I hesitate to say I have tamed the skew, but at least I can live in the same house with it now.
I went to the “Taming of the Skew” class at Highland last week and we spent three good hours with Hal Simmons, a professional turner, to try to solve some of the problems many people have trying to use a skew chisel.
We started out by learning how to sharpen the thing, first on a grinding wheel and then to a flat stone. As with almost any woodworking operation, having a sharp tool is a good thing. Hal asked each of us in turn what experience we had and what our issues were with the skew. After some discussion we moved to the fun part and we all got a good laugh. When Hal had a square piece of wood set up in the demonstration lathe, he turned the lathe up to very high speed and prepared to stick the skew into the wood. The whole class scattered like a flock of buzzards when a car comes along and Hal was standing there by himself. Apparently we all shared the same fear of the skew.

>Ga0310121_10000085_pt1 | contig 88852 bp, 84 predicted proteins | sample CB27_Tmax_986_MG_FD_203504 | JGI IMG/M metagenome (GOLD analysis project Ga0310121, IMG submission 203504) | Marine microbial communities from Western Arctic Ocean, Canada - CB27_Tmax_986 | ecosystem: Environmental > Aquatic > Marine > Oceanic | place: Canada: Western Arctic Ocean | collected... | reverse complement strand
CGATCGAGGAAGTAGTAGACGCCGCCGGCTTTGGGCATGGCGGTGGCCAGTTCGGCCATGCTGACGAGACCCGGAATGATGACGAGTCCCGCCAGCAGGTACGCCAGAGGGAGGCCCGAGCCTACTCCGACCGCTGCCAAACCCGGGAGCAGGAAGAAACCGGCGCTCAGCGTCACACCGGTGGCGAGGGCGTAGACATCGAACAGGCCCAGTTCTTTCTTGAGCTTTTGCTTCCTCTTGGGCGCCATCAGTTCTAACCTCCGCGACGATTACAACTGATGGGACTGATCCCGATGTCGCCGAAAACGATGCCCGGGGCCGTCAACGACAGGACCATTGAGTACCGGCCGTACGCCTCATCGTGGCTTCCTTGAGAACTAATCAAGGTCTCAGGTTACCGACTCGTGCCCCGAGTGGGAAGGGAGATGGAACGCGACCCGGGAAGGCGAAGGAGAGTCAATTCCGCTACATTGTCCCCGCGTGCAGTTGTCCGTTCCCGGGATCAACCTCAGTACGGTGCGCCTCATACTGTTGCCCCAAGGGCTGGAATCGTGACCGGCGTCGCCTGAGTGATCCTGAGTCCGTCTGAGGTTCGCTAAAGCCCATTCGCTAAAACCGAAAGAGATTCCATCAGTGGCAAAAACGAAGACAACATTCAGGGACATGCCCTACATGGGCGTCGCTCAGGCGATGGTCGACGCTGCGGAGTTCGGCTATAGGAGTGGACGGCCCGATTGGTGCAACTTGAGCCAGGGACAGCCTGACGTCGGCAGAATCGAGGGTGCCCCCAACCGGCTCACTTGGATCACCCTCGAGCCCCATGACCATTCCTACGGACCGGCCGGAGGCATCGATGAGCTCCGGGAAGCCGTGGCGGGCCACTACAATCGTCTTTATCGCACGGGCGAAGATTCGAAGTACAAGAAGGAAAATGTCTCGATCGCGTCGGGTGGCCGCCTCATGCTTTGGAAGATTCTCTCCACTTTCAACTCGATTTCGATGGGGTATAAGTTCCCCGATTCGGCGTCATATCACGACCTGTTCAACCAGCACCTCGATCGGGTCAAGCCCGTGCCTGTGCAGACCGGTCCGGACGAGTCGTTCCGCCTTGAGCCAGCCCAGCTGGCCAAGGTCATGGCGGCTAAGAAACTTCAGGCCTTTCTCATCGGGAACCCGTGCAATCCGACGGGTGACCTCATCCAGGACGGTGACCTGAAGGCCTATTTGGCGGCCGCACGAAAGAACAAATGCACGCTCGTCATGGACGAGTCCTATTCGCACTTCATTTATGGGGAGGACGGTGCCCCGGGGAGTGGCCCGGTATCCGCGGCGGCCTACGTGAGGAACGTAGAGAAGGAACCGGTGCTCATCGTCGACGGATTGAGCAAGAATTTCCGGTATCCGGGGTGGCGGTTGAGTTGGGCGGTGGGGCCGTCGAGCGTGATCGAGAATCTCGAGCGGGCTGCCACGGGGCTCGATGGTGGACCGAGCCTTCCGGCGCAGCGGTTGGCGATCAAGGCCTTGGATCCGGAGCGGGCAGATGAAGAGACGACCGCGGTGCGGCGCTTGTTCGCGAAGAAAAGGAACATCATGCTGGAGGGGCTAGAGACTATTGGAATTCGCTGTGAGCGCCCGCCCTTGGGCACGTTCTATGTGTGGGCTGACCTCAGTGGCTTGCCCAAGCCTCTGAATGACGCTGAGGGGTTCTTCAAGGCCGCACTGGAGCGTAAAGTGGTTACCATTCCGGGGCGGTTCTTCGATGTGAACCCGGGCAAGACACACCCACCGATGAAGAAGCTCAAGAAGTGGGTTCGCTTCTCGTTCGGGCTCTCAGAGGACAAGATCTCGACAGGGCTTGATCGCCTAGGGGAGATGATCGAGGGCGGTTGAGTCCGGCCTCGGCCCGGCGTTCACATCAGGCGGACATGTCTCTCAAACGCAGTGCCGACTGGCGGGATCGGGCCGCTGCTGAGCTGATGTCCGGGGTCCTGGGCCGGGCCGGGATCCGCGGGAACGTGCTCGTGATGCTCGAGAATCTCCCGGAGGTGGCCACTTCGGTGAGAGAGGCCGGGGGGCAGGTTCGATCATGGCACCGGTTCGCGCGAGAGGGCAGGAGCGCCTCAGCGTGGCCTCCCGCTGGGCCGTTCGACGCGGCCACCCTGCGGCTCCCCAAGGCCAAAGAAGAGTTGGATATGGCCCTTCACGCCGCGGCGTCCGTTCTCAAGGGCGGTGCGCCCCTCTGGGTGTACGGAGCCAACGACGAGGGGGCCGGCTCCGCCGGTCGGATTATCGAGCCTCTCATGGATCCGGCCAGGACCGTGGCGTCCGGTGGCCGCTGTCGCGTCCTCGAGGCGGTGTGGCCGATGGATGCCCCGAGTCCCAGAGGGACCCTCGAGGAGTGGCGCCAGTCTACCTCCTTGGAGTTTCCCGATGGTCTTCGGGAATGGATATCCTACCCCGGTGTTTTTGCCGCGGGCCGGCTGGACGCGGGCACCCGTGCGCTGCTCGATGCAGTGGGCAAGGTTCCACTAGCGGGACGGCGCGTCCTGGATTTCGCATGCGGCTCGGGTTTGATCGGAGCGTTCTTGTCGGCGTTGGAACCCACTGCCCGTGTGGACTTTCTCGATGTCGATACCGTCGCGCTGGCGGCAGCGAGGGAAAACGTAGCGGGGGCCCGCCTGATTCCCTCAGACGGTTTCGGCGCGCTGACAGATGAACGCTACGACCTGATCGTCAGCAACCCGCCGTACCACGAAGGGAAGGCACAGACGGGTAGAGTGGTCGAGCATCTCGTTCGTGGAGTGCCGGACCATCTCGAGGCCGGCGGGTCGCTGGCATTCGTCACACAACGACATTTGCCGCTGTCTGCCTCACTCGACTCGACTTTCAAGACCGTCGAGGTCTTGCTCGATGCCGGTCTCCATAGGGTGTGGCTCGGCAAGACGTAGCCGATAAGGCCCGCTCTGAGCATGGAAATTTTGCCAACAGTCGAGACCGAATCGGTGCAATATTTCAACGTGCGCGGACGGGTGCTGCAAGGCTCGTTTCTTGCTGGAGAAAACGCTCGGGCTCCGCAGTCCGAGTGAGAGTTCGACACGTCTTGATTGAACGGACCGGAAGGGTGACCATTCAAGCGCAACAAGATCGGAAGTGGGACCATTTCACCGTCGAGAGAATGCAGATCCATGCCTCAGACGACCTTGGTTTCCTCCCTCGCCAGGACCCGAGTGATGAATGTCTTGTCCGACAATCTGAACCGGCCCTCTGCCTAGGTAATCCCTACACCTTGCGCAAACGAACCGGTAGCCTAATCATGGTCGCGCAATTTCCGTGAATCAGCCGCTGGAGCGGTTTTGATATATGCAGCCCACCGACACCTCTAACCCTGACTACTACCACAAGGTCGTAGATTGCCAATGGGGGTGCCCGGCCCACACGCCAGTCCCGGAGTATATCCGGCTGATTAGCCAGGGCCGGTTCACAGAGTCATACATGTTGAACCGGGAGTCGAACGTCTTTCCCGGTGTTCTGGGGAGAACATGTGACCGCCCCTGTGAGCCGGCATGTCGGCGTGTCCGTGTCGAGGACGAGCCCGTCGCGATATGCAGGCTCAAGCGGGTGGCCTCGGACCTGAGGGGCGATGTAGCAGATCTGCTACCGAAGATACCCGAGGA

Once he calmed us all down and got us back to the demo lathe, he demonstrated how to use the skew to round off a work piece. He was standing there rounding that wood and not even looking at it, and we were all standing around with our mouths open and pleading with him to watch the work, because we were absolutely positive we knew what was going to happen and it was not going to be pretty.
After we learned the basic planing cut, we moved into cutting a groove and then to widening that groove into all those beautiful shapes found on candle holders and chair legs and balusters. The cuts are simple in theory when explained well, but as with most skills, take a while to develop the proper motions. It’s the same answer you get in New York City when you ask someone how to get to Carnegie Hall. Practice, Practice, Practice!
At least I am not afraid of the tool anymore, and with a lot of practice I should be able to make some nice stuff. What a great class and it is offered every few months at the High. It runs from 5:30 to 8:30 in the evening and only costs $75. Go ahead, tame that skew!!
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